Women keep turning tragedy into good news

Friends salvage scrap metal to help purchase Bibles for poor families in Honduras

By Ryan Quinn, Published:

It’s a fitting destiny for a house that was once home to a pastor and a Christian counselor.

The scrap metal from Sandra Murphree and Carol Saenger’s former home, which burned down early Sunday morning for unknown reasons while the two were out of town, will be sold to buy Bibles for poor families in Honduras as part of a medical mission trip in March led by Frankfort’s First United Methodist Church.

Murphree, 67, is pastor of Resurrection United Methodist Church in Louisville and former associate pastor of First United Methodist from 2000 to 2009. Saenger, 72, is a licensed Christian counselor at Resurrection who also previously worked at First United Methodist.

Jeremiah Littleton, 34, a long-time friend of Murphree and Saenger, came up with the idea. He said there has never been enough money to provide Bibles along with much-needed medical care and access to clean water to the people of Tegucigalpa, Honduras’ poverty-stricken capital.

“We definitely did not want to take away from those medical efforts,” Littleton said.

“But thankfully, Carol and Sandra’s house burned down, which will give us a lot of money,” he joked, making Murphree and Saenger laugh.

Littleton said the scrap metal – from file cabinets, refrigerators, washers, driers and other objects ruined by the blaze – could bring in $200. That would buy 50 $4 Spanish New and Old Testament Bibles.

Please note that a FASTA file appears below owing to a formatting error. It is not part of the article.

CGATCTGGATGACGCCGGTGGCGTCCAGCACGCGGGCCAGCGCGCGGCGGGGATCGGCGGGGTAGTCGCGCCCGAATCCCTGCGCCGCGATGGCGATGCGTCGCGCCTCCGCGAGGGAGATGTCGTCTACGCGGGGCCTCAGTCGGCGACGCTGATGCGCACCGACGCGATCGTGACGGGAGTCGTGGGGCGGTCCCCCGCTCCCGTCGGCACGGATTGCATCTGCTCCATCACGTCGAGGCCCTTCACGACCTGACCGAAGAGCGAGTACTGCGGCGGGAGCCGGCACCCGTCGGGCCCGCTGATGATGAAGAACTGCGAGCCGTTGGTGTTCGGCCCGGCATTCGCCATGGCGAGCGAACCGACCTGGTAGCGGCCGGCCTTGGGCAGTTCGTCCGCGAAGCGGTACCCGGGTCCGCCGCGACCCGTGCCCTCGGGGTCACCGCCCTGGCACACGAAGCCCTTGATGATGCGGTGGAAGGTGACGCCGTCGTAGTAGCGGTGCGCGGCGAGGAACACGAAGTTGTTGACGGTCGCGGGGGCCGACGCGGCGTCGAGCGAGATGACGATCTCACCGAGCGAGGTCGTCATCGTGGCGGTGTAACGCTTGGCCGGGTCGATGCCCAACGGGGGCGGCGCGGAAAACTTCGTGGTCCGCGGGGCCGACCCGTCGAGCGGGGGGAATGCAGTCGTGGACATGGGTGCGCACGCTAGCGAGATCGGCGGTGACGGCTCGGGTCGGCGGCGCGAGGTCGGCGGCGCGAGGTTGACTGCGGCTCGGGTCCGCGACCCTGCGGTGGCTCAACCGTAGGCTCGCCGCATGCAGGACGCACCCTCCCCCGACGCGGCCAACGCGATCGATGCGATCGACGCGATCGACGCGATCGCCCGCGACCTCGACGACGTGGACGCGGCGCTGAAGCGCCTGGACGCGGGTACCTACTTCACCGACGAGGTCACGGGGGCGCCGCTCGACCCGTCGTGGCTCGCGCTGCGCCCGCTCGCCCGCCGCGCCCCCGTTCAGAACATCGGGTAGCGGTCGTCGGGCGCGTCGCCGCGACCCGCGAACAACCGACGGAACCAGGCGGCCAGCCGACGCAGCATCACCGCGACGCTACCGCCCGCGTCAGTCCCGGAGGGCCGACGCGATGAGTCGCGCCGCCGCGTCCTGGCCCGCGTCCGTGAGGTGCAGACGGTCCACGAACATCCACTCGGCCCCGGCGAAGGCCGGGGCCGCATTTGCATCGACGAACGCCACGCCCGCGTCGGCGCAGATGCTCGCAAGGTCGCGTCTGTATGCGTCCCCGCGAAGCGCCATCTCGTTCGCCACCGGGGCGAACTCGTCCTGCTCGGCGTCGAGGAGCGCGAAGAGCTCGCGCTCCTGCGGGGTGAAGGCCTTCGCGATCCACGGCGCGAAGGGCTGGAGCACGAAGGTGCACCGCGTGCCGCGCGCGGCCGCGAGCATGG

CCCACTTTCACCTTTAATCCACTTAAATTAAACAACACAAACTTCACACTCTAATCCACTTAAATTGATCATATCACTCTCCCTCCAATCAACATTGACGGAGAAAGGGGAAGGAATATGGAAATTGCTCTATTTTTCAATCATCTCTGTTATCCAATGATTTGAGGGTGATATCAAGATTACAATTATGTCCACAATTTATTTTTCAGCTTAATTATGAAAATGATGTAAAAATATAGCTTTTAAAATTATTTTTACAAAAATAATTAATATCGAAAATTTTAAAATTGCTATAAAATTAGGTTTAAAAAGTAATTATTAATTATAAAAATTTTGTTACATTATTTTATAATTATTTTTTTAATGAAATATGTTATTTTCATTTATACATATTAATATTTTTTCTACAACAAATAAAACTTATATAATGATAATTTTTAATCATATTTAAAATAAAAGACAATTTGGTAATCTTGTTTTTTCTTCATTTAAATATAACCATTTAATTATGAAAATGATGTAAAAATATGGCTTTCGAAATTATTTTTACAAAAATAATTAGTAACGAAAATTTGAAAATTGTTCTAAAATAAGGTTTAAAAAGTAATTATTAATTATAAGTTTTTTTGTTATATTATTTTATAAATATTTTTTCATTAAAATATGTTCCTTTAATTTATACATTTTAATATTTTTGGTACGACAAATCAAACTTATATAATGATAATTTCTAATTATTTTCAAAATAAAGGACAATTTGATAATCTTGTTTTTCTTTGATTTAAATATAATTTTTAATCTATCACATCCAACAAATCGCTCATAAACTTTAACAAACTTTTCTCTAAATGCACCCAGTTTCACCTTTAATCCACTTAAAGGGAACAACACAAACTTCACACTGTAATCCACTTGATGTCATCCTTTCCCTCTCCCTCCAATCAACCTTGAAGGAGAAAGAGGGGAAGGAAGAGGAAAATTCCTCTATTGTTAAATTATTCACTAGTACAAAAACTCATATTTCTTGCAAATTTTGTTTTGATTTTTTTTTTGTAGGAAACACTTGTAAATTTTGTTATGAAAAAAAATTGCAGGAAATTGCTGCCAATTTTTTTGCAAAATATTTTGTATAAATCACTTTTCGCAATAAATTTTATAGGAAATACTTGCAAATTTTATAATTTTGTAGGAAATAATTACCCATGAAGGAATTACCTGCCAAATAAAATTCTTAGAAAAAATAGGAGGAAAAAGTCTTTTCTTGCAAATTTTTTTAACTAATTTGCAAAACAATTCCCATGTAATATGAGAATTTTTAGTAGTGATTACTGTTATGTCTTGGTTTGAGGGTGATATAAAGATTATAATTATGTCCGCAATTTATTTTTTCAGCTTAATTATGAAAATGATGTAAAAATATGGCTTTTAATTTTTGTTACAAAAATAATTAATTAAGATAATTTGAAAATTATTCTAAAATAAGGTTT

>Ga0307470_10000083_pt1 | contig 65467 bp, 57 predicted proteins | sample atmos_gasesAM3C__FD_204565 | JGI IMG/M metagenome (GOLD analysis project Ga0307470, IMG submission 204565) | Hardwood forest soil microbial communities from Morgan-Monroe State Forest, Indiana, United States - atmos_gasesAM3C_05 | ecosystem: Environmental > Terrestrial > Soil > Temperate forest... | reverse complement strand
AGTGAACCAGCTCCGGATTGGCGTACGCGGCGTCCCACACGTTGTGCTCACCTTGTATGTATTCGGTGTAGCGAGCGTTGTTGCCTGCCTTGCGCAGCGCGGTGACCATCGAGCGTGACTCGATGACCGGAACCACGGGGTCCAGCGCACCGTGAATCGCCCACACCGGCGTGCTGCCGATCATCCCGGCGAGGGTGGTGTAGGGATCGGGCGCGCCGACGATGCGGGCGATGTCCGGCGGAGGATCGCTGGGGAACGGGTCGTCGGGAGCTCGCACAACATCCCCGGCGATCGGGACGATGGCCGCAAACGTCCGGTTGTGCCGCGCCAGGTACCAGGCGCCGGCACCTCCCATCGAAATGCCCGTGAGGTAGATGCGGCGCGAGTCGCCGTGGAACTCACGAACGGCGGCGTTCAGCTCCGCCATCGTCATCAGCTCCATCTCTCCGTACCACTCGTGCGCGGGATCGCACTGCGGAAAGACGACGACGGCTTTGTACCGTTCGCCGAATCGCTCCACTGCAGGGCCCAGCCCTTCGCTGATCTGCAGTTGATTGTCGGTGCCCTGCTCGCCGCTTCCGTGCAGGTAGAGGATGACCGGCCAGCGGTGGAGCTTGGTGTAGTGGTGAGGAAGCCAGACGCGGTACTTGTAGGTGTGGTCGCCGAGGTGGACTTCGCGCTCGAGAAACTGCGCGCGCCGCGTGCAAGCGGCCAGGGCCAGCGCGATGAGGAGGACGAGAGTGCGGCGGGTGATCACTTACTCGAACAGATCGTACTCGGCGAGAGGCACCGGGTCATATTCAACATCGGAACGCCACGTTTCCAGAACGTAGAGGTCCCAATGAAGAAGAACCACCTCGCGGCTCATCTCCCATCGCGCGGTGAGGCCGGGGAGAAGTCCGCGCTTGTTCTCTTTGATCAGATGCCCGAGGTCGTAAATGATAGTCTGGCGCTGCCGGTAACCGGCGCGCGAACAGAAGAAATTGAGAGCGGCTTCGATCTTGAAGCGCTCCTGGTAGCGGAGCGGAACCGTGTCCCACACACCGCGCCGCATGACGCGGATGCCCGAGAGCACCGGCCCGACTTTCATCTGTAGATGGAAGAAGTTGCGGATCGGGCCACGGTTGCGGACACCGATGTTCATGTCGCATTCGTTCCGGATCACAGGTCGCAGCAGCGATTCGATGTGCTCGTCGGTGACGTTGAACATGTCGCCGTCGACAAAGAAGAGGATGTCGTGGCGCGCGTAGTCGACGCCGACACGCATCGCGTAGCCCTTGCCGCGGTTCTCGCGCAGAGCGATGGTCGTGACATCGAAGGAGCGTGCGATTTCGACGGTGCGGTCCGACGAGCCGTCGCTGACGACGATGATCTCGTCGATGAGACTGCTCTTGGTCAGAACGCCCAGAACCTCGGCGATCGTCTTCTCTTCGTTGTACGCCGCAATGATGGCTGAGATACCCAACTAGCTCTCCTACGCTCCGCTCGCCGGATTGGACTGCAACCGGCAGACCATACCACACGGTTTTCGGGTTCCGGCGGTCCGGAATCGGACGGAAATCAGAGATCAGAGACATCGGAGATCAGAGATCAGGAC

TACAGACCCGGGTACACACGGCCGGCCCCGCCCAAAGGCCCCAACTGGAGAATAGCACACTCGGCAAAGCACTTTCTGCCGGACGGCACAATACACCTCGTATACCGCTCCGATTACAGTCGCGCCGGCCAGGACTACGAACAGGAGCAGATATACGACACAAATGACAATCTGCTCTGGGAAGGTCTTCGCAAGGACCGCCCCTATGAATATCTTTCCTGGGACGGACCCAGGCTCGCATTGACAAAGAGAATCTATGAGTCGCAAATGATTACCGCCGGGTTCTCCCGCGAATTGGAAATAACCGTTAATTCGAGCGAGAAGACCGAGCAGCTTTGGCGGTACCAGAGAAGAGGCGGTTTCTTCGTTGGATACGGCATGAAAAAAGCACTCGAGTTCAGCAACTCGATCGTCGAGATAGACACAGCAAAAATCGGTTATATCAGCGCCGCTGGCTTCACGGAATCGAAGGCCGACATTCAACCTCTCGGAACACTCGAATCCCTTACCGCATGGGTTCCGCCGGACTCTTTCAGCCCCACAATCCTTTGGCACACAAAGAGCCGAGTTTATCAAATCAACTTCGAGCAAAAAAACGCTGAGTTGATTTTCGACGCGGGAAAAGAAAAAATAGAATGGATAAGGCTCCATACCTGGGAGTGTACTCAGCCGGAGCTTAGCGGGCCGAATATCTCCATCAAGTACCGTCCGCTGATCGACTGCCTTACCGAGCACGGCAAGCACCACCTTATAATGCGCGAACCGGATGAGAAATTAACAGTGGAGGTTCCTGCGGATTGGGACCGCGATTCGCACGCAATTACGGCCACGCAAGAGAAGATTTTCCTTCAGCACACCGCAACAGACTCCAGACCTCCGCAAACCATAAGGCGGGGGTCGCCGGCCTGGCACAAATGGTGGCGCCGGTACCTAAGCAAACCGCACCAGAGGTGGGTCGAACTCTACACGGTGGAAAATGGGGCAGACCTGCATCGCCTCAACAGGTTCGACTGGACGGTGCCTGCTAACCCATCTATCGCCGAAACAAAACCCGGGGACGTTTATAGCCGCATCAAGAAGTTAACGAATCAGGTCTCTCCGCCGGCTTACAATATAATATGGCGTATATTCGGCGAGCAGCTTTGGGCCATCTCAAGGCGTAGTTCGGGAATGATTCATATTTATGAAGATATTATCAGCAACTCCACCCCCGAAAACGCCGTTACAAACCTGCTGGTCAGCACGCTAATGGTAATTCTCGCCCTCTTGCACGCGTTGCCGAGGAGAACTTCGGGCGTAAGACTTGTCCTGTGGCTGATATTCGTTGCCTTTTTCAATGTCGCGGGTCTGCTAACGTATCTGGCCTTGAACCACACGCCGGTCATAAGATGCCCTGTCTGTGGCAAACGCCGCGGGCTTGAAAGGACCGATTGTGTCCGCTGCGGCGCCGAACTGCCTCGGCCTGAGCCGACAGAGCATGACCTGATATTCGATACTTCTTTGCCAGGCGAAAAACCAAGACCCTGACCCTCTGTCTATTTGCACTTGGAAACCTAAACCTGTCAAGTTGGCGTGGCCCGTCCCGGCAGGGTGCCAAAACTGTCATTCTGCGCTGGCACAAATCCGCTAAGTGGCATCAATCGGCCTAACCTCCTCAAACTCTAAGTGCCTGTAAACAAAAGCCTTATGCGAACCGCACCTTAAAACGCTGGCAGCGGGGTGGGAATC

“It means so much to people that have so little,” said Cindy Littleton, 35, Jeremiah’s wife.

“Being from eastern Kentucky, I thought I knew what poor was until I visited inner-city Honduras,” Jeremiah said.

Jeremiah said they aim to buy enough Bibles to give one to each family that comes into the clinic, which sets up in a church in the Fuerzas Unidas neighborhood of Tegucigalpa and provides basic medical services as well as a dentist, an OBGYN, a pharmacy, a veterinarian and a health education program.

The program teaches the importance of habits such as washing hands and drinking water instead of soda. Jeremiah said soda is a problem because Coca-Cola is cheaper in Honduras than clean water.

Jeremiah and Cindy helped remove the scrap metal from the house Wednesday afternoon. They weren’t even done with the garage, yet they had already mostly filled a large trailer.

Cindy said removing the scrap metal also helped Murphree and Saenger remember what was in the house so they could document items for insurance purposes.

Saenger and Murphree said they loved the idea of giving Bibles along with medical aid to the people of Tegucigalpa.

“I believe that we are spiritual beings,” Murphree said. “And, in the long run, it’s their spiritual condition that’s going to last.”

Jeremiah said people can donate money to First United Methodist to help provide medical services or water, and they can donate to Louisville’s Resurrection United Methodist – Murphree’s church – if they’d like to help provide Bibles.

He said the mission trip, though led by First United Methodist, includes people from other churches and has even included people of no faith. He said missionaries pay their own way.

“Anything you give is going to go straight to the people of Honduras,” he said.

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  • Way to go Jeremiah and Cindy, two very good people! Glad no one was hurt and it's nice to see the two ladies are able to be in such good spirits after losing their home.